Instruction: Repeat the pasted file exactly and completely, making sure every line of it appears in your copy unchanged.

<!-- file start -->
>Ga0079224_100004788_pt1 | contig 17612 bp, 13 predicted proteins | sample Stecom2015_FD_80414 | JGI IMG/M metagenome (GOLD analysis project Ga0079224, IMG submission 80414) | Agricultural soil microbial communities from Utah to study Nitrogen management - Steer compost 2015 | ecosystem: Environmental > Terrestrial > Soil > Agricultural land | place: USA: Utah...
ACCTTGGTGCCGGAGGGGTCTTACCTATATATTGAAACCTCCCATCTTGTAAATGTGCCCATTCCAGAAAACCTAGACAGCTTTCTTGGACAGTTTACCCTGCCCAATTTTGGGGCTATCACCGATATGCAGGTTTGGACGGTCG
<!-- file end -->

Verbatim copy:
>Ga0079224_100004788_pt1 | contig 17612 bp, 13 predicted proteins | sample Stecom2015_FD_80414 | JGI IMG/M metagenome (GOLD analysis project Ga0079224, IMG submission 80414) | Agricultural soil microbial communities from Utah to study Nitrogen management - Steer compost 2015 | ecosystem: Environmental > Terrestrial > Soil > Agricultural land | place: USA: Utah...
ACCTTGGTGCCGGAGGGGTCTTACCTATATATTGAAACCTCCCATCTTGTAAATGTGCCCATTCCAGAAAACCTAGACAGCTTTCTTGGACAGTTTACCCTGCCCAATTTTGGGGCTATCACCGATATGCAGGTTTGGACGGTCG